This is not your situation. You're a short timer who is now effectively working for the competition. Be happy they didn't escort you out the door with your stuff in a box when they found out you had accepted an offer from a competitor. There are plenty of companies where that is the policy, and it's a sensible policy. You are a security liability and a hazard to the morale of your coworkers right now and you're doing no useful long term work. They have every incentive to kick you to the curb. Be thankful that they're keeping you employed for two more weeks. They have no incentive to go above and beyond.

I don't want to pay for health care should I need it during that week of vacation

Don't pay for health care during that week. If you get injured, pay for it out of pocket. If the expense is catastrophic then you can sign up for COBRA retroactively up to sixty days after your last day and your coverage extends backwards in time to the day you left your job. It's expensive but it is cheaper than catastrophic care.

Do not take my word for it; I am not an expert on COBRA. Today would be a great day to research COBRA and learn for yourself how the program works.

You're fine. Go enjoy your vacation, and try to not break any limbs.

  • Note fro future readers, COBRA is a US thing to extend your health care for a time after you leave with you picking up not only your costs but the part the company usually covers. It is very expensive. – HLGEM May 9 '18 at 19:48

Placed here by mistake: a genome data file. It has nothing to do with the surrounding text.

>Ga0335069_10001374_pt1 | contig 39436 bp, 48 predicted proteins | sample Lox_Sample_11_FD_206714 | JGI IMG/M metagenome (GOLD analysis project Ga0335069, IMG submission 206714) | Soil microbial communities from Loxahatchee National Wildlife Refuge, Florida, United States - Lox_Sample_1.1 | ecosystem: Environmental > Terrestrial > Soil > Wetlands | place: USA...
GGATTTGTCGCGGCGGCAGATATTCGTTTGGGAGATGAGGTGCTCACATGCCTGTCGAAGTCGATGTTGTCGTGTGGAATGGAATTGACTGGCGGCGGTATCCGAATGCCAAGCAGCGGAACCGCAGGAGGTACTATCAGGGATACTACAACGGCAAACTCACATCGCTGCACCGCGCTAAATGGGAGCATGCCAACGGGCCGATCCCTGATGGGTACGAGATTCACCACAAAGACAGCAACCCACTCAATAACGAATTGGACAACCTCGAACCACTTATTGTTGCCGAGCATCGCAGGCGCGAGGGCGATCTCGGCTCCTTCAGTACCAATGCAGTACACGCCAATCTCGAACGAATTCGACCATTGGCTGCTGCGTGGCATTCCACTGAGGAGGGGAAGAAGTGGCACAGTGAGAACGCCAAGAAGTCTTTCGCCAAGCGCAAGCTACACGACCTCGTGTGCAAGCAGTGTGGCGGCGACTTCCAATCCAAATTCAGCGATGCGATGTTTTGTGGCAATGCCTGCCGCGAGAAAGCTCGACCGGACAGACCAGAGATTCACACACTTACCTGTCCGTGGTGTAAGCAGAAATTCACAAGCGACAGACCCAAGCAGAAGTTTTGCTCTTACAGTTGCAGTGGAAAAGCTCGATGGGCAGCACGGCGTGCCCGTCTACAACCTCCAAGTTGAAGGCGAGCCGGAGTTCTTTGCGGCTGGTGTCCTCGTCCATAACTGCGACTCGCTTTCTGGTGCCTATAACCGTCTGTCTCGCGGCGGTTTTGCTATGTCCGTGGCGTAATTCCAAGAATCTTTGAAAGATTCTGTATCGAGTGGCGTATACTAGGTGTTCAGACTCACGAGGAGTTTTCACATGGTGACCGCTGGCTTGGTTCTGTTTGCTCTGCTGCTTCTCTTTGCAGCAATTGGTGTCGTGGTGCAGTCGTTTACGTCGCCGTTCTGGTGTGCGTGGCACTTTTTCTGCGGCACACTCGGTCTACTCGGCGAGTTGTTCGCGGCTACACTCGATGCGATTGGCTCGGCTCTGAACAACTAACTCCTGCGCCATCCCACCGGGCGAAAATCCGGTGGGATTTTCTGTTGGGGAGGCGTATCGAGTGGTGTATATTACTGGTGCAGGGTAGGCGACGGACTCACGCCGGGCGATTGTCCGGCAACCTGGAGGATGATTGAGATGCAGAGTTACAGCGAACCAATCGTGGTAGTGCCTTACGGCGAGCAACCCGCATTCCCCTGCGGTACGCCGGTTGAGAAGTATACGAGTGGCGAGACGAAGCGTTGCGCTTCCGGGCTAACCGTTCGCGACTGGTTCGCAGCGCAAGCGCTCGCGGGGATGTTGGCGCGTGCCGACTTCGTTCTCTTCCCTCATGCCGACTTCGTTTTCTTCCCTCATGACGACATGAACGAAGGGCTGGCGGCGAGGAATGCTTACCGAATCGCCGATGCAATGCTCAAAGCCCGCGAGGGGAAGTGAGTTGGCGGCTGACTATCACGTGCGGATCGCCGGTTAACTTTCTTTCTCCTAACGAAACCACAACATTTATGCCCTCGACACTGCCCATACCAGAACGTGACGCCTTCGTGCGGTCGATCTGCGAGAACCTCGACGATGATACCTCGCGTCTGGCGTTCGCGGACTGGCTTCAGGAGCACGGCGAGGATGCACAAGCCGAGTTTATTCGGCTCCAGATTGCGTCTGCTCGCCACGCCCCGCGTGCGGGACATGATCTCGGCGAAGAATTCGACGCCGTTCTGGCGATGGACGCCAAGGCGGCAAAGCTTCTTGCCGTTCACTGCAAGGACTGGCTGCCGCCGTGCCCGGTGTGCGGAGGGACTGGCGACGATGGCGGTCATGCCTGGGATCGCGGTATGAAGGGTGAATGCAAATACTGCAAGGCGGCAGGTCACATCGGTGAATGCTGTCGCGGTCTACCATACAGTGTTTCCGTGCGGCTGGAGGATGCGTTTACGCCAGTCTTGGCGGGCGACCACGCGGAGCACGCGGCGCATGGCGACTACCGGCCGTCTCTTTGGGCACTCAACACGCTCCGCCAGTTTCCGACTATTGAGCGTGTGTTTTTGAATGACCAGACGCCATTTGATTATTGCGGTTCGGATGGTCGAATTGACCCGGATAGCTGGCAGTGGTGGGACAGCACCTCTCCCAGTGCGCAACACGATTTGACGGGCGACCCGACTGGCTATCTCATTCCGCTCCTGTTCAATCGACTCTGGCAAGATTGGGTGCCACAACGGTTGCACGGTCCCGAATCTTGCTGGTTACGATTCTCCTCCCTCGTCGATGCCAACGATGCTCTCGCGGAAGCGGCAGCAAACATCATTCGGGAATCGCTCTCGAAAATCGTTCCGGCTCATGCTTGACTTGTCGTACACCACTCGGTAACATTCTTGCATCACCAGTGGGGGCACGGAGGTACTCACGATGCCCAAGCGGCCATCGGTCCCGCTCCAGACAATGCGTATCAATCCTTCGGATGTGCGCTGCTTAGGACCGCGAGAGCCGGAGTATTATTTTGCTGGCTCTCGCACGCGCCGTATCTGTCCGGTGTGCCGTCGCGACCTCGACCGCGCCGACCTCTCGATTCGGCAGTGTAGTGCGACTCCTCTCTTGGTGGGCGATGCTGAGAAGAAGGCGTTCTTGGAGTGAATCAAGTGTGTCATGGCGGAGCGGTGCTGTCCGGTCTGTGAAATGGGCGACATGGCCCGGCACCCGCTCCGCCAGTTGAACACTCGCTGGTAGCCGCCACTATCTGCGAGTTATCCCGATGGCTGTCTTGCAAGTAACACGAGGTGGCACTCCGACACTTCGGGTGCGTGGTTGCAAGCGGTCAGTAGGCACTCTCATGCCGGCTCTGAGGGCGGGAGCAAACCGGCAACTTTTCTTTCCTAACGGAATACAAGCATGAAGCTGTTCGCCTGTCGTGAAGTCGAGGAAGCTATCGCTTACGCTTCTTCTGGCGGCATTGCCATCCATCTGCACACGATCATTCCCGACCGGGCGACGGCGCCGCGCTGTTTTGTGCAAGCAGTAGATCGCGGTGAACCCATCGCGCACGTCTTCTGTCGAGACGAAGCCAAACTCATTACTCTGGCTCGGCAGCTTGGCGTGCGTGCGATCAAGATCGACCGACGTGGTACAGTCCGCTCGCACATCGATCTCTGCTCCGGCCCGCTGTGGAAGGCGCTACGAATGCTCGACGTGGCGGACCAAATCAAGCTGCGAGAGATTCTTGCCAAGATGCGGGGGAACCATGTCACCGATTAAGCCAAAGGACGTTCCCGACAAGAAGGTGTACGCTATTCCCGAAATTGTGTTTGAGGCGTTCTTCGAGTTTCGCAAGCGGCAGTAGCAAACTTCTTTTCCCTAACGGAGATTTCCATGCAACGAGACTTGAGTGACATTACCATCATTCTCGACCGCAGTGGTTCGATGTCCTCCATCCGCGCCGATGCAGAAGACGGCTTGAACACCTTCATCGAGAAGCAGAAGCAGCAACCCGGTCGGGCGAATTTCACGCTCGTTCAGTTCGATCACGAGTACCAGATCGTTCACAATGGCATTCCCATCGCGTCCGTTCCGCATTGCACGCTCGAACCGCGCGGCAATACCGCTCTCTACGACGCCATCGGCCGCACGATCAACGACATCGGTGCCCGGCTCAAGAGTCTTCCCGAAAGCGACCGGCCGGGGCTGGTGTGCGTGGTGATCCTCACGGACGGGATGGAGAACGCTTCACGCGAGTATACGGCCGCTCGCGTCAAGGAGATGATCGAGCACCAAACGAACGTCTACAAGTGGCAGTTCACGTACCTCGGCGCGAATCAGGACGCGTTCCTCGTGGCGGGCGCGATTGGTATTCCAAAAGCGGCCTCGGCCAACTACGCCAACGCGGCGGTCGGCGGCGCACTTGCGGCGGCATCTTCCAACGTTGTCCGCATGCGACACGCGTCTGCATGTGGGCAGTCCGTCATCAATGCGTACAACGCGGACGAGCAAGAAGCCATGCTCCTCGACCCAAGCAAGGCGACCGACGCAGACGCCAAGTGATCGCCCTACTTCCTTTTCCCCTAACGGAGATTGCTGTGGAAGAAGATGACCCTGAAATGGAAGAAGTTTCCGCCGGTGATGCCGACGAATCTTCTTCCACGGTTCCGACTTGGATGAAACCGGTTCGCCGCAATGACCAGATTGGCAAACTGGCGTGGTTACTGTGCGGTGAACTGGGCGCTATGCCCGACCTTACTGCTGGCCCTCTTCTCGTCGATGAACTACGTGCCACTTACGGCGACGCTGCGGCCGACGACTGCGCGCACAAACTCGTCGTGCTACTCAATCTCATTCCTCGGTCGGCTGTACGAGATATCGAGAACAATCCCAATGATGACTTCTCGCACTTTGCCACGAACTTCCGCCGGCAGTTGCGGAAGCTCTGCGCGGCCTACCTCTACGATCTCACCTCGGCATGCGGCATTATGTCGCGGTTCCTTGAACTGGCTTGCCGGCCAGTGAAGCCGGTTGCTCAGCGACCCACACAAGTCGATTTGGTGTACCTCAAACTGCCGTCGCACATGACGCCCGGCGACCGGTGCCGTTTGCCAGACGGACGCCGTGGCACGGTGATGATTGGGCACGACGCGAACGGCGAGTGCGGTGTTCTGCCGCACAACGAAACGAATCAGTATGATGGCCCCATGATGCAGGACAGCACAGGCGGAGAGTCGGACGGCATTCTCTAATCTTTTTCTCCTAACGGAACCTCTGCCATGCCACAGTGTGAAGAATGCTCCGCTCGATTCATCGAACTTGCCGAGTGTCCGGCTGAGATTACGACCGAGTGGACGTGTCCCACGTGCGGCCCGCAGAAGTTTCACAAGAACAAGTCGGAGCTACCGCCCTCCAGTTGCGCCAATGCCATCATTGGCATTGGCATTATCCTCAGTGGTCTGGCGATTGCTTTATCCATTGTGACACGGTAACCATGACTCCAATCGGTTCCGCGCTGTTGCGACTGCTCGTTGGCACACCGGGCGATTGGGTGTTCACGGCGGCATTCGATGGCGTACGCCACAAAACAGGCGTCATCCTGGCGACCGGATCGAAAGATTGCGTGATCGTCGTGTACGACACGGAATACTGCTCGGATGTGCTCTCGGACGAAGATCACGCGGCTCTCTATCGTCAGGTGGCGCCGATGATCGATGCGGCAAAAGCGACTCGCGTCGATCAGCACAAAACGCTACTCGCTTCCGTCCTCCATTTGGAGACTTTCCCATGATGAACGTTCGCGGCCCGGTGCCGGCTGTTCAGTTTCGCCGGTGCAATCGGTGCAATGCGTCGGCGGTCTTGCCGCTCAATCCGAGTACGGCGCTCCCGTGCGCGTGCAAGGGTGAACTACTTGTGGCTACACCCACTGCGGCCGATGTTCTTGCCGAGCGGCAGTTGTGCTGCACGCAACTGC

• Also check with your health care insurer, often health care is paid in advance by month and will continue to the end of the month. – HLGEM May 9 '18 at 19:49
  • @HLGEM: The question already states that the original poster has investigated that and found that it does not extend until the end of the month. (Moreover, this doesn't help if the proposed week of vacation falls at the start of a month.) – Eric Lippert May 9 '18 at 20:37
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Well, it's not crazy, but their reaction is not unexpected. You're leaving for a reason and if they weren't willing to compensate you for overtime, they're not likely to accommodate you in any way as you're heading out the door.

It's not crazy to ask, but it's not exactly the hallmark of sanity to expect a positive response with the track record they have with you. If you're that concerned about needing healthcare during that week due to an active vacation, I'd cancel the vacation as you wouldn't want to start the first week of your new job with an injury.

Better to run through to the end of your current job with no issues.

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I don't suppose it's "crazy" to ask, but it doesn't surprise me at all that your manager says this is a no-go. The company can keep you for the next three weeks, pay out your remaining PTO, and be done. You're asking them to keep you for the next three weeks, pay your remaining PTO, and contribute their share to your health insurance for an extra week. I've never worked at a company where PTO could be used to artificially extend the employment period - if you're not coming back after your time off, the company has no reason to keep you on the books. What you're asking for only has an upside for you, and brings additional liabilities and expenses for your employer.

  • Not a given they will pay out the PTO. – paparazzo May 9 '18 at 15:02
  • @paparazzo California law requires that the employer pay out accrued but unused PTO to any employee who separates from the company, regardless of the reason for separation. – Nuclear Wang May 9 '18 at 15:06
  • No idea about California, but in some jurisdictions the PTO payout is treated differently (lump sum vs salary) - so it can cost more for the company to pay the PTO as vacation than to simply pay out on departure. – HorusKol May 9 '18 at 15:15
  • If it's part of his employment contract that he is due the time, then he must be paid @paparazzo – Retired Codger May 9 '18 at 15:20